Energy Renewed: Exploring the building blocks for a future hydrogen economy
In episode 8 of Energy Renewed, Claire Dodinval and Heidi Larson are joined by two guests from GTI Energy: Vice President of the Hydrogen Technology Center, Kirstine Wiley, and Senior Director of Business Development, Brian Weeks. Together, they discuss perspectives on hydrogen’s role in current and future energy markets and solutions. Topics covered include:
- Looking to 2030: Move the hydrogen economy forward
- Addressing the future of hydrogen infrastructure and transportation
- Hydrogen as an energy storage solution
- Hydrogen and energy systems: Challenges and opportunities
- Leveraging soft and physical infrastructure for a hydrogen-integrated future
Read the full transcript below:
Welcome to Energy Renewed, a meeting of the minds in renewable energy where people come together to discuss ideas and synergies to propel the industry forward. ICF provides technical advisory services to lenders, investors, developers, and asset owners of renewable energy technologies and processes. In this podcast series, we will consider varying viewpoints ranging from policy topics to equipment components.
Claire: Thanks for joining us on this episode of our Energy Renewed podcast on hydrogen. This time around, we've got Brian and Kristine here from GTI and myself and Heidi here from ICF to share our perspectives on hydrogen and really imagine what hydrogen is going to look like out into the future. My name is Claire Dodinval. I am an energy markets consultant at ICF. I focus on new energy solutions, and what that really means is looking at things like low-carbon fuels, understanding how they might impact a decarbonized future in our energy system. I'm going to hand it off to Brian to share his perspective and his background from GTI.
Brian: Thank you, Claire, and you as well, Heidi, and thank you to all the listeners for joining us today. My name is Brian Weeks. I'm senior director of business development for GTI Energy, and I'm located in Houston, Texas. GTI Energy, just to keep the introduction very, very brief—we're a nonprofit research and development organization with a broad portfolio of energy technologies, and hydrogen is very much one of them that is growing importance in our portfolio. And with that, turn it over, I guess, to my colleague and good friend, Kristine Wiley.
Kristine: Thanks, Brian, and thank you, Claire and Heidi. Very excited to be on this podcast here and to be talking about one of my favorite subjects, hydrogen. So I've been with GTI energy for almost two decades now, always focused on environmental issues as it relates to the energy industry. But in my current role, I lead our hydrogen technology center, and that really broadly covers our hydrogen research and technology portfolio across the full value chain. So we're very interested in how we integrate it into our energy system, how we produce it in a low-cost manner, how we transport and deliver it, and then how can we use it optimally in a number of end-used applications really across different sectors of our economy. So excited to get the discussion started here.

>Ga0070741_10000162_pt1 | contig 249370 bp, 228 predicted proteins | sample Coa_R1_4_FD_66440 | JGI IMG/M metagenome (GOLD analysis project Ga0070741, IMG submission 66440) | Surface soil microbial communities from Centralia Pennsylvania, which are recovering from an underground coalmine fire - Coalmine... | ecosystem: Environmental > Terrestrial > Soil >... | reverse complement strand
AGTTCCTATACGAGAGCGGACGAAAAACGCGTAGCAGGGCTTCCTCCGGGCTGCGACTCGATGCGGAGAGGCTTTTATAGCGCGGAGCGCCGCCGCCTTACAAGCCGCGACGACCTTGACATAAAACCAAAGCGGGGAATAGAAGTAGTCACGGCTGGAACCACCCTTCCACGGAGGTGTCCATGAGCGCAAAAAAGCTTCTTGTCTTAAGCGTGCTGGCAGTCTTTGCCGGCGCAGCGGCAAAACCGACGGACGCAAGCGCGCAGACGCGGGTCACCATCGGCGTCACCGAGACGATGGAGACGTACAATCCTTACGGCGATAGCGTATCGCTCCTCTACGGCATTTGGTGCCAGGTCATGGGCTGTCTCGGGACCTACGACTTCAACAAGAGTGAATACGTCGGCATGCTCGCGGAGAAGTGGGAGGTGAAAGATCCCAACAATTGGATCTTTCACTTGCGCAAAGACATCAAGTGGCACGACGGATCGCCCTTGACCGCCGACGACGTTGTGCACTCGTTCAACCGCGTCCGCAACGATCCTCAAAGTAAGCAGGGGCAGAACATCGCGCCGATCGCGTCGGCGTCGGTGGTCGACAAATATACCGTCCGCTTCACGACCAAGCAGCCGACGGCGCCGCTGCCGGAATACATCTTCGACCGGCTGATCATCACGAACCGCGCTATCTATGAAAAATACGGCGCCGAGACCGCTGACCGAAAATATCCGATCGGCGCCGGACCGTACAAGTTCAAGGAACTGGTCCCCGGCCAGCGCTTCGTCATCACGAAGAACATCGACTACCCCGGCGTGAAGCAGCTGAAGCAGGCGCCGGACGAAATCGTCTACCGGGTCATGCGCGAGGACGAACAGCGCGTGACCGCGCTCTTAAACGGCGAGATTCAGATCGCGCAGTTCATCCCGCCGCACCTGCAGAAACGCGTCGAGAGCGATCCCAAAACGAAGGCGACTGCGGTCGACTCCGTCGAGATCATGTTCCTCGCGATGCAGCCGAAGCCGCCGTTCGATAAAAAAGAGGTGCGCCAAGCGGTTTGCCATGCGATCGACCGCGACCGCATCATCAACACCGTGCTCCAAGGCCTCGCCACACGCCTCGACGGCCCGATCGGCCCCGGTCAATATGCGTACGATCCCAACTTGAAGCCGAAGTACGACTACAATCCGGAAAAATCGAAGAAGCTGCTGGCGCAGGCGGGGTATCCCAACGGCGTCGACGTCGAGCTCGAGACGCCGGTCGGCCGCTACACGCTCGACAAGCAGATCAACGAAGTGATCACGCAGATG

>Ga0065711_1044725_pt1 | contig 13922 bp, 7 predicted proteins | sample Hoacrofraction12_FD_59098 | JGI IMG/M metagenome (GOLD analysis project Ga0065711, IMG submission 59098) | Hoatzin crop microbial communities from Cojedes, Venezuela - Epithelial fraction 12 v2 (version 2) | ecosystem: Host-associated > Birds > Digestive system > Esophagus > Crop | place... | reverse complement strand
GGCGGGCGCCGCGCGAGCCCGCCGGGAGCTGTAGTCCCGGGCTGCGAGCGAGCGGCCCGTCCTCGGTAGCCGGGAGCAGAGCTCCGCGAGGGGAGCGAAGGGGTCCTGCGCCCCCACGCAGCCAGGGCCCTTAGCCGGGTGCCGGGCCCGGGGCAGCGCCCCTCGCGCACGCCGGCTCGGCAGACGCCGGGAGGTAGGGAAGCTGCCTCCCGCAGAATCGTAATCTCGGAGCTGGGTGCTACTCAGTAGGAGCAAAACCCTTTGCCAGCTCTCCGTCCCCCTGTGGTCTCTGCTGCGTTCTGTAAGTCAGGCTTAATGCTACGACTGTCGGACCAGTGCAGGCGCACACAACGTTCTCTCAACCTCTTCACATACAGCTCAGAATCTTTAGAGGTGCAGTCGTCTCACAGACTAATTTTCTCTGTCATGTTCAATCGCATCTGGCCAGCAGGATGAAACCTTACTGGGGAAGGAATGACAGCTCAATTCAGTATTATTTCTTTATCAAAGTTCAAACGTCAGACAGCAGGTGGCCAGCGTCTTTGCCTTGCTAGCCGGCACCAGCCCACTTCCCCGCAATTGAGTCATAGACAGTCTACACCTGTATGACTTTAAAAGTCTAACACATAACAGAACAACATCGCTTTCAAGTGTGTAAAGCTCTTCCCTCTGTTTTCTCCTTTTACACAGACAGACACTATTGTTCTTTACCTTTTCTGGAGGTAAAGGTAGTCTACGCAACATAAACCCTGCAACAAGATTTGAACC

Heidi: Claire, Brian, Kristine, great to be speaking with you all. And my name's Heidi Larson. I lead the technical advisory practice at ICF. And increasingly we're working with clients and industry stakeholders that are focused on energy and infrastructure efforts that support decarbonization. And I think we certainly view hydrogen as a key piece to that and appreciate the collaboration and discussion today with the GTI team.
Looking to 2030: Moving a hydrogen market forward
Claire: Thank you all for joining us today. I really am looking forward to having the opportunity to dive in into hydrogen and really unpack some of the pieces from a technical perspective and sort of a strategy perspective—how it's going to play out for us. So I'm going to kick us off with a question. Imagine we're in 2030. So hydrogen is integrated perhaps in the energy mix in a way that we are not seeing today. What has happened to make hydrogen an important part of said energy mix? Brian, Kristine, maybe kick us off.
Brian: Sure. Well, why don't I talk a little bit about maybe some of the things that would happen? Again, we're looking back, right? We're 2030. We're looking back 10 years or so and some things that'll happen in the market to help to pull the hydrogen solution forward: one is market pull. Things such as incentives—such as the low-carbon fuel standard credit in California, for example—other incentives for the use of hydrogen, because end-use of hydrogen is a very, very important and sometimes overlooked part of this overall market development.
The second thing that I think likely will have happened now that we're in a successful hydrogen market is production tax credits to really help incentivize the production of hydrogen. The third thing would be possible pricing on carbon because hydrogen from hydrocarbons, which we call sometimes blue hydrogen, will continue to be —and certainly early on will be—a big part of the overall mix. So having incentives to capture and sequester that carbon will be part of it.
And finally, the fourth thing I think will happen in the market: we'll need regulatory changes and regulatory rules that will help to facilitate the build-out of hydrogen infrastructure—things such as permitting, maybe even things such as allowing utilities to rate base some costs related to hydrogen infrastructure. So those are the four pieces I think that the market will need to really move a hydrogen solution forward.